9. Soldiers, sailors, and Marines watched films which featured their own efforts
Motion pictures often serve as a means of escapism for the audience, a temporary suspension of the real world in which it exists. For troops far from home, such a respite, albeit it a temporary one, is wholly understandable. But the most popular films among the troops often were about the war effort, in all theaters. Rather than films depicting the home front, 1943’s most popular among those in uniform were; Guadalcanal Diary, Crash Dive, Destination Tokyo, Air Force, and Sahara. In contrast, the most popular film in North America in 1943 was This is the Army, a musical, followed by For Whom the Bell Tolls, and Song of Bernadette. Clearly, the men and growing number of women in uniform were interested in what the civilian population was being told about their efforts, as well as in what was going on in other theaters of the war. The classic Casablanca was released the same year.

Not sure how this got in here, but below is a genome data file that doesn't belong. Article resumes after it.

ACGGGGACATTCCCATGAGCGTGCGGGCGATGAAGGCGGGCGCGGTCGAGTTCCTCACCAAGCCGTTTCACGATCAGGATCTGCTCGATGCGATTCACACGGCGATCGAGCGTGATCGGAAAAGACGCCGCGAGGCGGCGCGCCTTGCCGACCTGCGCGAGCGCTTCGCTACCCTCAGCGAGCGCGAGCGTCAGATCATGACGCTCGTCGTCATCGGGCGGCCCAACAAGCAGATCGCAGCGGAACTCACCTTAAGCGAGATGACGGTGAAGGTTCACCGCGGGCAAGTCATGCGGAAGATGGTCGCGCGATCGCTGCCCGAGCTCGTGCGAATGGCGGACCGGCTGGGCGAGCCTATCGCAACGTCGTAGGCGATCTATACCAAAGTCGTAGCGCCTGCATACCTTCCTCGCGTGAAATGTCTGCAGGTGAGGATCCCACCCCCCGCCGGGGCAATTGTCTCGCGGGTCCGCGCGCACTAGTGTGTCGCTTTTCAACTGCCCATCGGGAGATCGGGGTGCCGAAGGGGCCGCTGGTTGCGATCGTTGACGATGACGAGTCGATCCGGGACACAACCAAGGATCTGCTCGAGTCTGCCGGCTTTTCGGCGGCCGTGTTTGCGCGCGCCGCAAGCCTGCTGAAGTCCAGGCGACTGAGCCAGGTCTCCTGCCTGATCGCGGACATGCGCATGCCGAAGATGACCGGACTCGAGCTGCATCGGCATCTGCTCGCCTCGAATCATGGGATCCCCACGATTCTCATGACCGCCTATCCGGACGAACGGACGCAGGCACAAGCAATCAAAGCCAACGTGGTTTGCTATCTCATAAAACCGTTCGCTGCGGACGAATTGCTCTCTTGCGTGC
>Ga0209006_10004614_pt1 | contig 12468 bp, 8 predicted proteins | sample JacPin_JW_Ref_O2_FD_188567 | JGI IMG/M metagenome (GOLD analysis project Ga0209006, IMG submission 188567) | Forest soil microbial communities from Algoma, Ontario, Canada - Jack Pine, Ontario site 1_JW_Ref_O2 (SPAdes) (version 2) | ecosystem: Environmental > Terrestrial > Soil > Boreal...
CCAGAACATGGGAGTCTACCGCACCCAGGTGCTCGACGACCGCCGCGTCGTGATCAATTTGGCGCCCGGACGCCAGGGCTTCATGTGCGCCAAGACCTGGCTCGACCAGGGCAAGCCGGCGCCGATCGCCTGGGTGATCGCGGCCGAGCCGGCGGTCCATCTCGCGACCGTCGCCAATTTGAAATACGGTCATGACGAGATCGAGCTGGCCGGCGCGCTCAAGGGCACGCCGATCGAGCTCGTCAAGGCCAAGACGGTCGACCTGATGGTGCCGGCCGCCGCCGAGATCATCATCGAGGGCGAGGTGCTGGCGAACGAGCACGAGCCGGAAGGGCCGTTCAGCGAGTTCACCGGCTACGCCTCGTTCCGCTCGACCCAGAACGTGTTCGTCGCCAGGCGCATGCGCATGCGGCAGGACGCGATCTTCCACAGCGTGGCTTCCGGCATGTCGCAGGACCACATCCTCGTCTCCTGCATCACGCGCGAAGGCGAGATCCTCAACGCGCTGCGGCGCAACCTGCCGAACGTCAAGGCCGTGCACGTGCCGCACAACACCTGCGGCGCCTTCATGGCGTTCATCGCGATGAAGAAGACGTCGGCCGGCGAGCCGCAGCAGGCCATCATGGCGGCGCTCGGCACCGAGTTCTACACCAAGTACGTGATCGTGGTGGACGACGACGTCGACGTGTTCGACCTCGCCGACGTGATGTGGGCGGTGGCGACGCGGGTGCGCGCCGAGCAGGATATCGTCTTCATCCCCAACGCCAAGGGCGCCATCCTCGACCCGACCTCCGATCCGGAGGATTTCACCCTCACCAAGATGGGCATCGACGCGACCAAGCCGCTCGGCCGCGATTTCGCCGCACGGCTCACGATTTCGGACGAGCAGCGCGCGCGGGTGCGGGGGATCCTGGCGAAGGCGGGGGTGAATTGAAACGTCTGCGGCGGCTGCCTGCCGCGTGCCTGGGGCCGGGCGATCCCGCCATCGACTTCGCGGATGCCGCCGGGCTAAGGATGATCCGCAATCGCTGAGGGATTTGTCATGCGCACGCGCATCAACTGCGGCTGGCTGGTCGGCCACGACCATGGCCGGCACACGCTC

Those servicemen not yet overseas, still in America for training or in support roles, were also acknowledged by the film industry. Free passes for those attending films in uniform began before the United States entered the war, and remained common throughout the years of combat. The Stage Door Canteens across the country, and the Hollywood Canteen in particular, also catered to servicemen with free refreshments and entertainment. The Hollywood Canteen alone entertained over 1 million servicemen, most bound for the Pacific Theater, in its first year of operation. Home-based theaters also became a major outlet for the sales of Victory Bonds during the war, with movies exhorting viewers to buy bonds in their credits, and sales personnel available in the lobby. The motion picture industry became as important to morale at home as it was at the fronts, and Hollywood adapted accordingly.